The hotter temperatures are drying out crops and the precipitation levels are awfully low. This has resulted in the farmers and other residents in the state increasing the ground water withdrawals. The increased demand for groundwater in this state is causing a rapid rate of depletion. If this trend continues, it is likely to threaten the groundwater of many western states for decades to come (MacDonald, 2015). Unlike surface water, groundwater takes a long time to recharge. The rate of depletion for ground water is at six times that of the surface water when the drought is at its peak in this region. This has many negative repercussions for the homes, farmers and businesses that are depending on ground water for survival. The depletion of groundwater has also resulted in the subsidence of land. There are some areas in the state where there is a record of one foots subsidence of land per year.

Resolving the Water Crisis in California

In order to resolve the water dilemma in California, there is a need to change the legal understanding of the water resources and overhauling the water rights system, which is skewed in favor to the senior water rights owners. The residents and companies in California need to understand that water is a public resource (Schiller & Fowler, 1999). Most of the significant Californian water users such as farmers view water as their private property like a house or a bank account. This should not be the case, as the laws in California recognize all water within the state as property of the people. Although private entities can obtain a right to use that resource, this principle of water as a public resource should use to guide the permitting system for the water resources.

The state authorities should improve on the monitoring and reporting of water diversions by water users. The largest water users in the state are not required to disclose the amount of water extracted or diverted by them. The individuals that are supposed to report them refuse to do that most of the time. This is an irrational approach, as the amount of water extracted or diverted from the water basin is rarely measured (Schiller & Fowler, 1999). The monitoring of the used of water and diversions should be improved to make easier to note misuse of water and take the necessary actions. Water transfers should be made easier and quicker especially during the drought spells in order to ensure that high priority processes are catered for before the rest. The present water rights system does not encourage water transfer.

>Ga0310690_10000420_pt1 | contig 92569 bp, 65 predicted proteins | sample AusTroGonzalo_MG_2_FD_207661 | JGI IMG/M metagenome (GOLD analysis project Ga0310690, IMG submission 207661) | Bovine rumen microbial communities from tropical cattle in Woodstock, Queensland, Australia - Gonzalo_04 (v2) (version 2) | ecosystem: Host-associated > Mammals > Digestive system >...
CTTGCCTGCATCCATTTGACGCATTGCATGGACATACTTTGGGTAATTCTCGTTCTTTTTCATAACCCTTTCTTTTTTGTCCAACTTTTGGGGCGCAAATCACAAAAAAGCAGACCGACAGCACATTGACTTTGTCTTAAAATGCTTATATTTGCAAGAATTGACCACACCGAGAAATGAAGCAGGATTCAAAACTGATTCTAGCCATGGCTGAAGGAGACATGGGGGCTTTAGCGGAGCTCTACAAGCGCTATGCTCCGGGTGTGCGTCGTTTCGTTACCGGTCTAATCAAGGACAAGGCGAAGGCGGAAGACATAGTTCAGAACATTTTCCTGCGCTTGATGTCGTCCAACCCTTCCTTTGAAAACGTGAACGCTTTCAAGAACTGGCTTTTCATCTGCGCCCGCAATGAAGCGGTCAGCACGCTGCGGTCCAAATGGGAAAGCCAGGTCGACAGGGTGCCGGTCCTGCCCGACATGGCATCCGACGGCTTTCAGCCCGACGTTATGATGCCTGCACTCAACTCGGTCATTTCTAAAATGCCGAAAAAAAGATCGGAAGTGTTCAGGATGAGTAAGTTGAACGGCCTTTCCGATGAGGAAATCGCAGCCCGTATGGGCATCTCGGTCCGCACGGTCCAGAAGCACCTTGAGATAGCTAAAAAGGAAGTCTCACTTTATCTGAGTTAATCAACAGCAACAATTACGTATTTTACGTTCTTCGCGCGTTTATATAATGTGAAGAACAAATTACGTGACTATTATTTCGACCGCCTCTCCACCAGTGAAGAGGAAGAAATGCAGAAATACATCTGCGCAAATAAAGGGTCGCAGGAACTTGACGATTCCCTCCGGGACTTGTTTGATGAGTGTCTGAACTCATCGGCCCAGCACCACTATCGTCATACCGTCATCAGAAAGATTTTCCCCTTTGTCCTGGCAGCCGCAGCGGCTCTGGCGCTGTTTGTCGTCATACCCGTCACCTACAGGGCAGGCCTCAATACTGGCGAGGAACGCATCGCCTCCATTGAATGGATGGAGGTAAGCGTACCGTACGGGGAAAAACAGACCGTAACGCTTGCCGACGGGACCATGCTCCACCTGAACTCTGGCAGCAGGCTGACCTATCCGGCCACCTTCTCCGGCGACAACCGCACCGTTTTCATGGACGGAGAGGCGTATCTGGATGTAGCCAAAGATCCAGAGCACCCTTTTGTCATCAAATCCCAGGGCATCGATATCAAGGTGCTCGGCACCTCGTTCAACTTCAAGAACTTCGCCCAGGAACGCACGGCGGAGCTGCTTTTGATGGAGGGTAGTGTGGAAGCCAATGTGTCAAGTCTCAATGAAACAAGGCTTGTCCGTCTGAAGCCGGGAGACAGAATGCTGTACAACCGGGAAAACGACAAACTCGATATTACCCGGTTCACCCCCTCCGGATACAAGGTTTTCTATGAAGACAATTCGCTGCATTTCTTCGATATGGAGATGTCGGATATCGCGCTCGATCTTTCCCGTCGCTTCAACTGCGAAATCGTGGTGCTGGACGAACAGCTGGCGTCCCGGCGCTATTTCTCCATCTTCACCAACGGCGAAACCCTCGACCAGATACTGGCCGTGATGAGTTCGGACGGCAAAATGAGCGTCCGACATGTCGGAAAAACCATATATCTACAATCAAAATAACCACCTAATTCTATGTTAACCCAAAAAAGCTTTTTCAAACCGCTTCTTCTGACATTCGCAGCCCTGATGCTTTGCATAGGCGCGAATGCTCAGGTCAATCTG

In the allocation of water, the environment needs to be given a consideration in order to ensure that the water is used for conservation of the environment. Most of the environmental activists in the state often find themselves in a fix, as there is no allocation of water the environment in the region.


Boxall, B. (2015). Lawsuits over California water rights are a fight a century in the making. Retrieved 15 August 2017, from

Littleworth, A. L., & Garner, E. L. (1995). California Water.

MacDonald, G. (2015). Beyond the Perfect Drought: California’s Real Water Crisis. Yale E360. Retrieved 15 August 2017, from

Schiller, E., & Fowler, E. (1999). Ending California’s Water Crisis: A Market Solution to the Politics of Water. Pacific Research Institute for Public Policy.

Vicuna, S., Maurer, E. P., Joyce, B., Dracup, J. A., & Purkey, D. (2007). The sensitivity of California water resources to climate change scenarios. JAWRAJournal of the American Water Resources Association, 43(2), 482-498.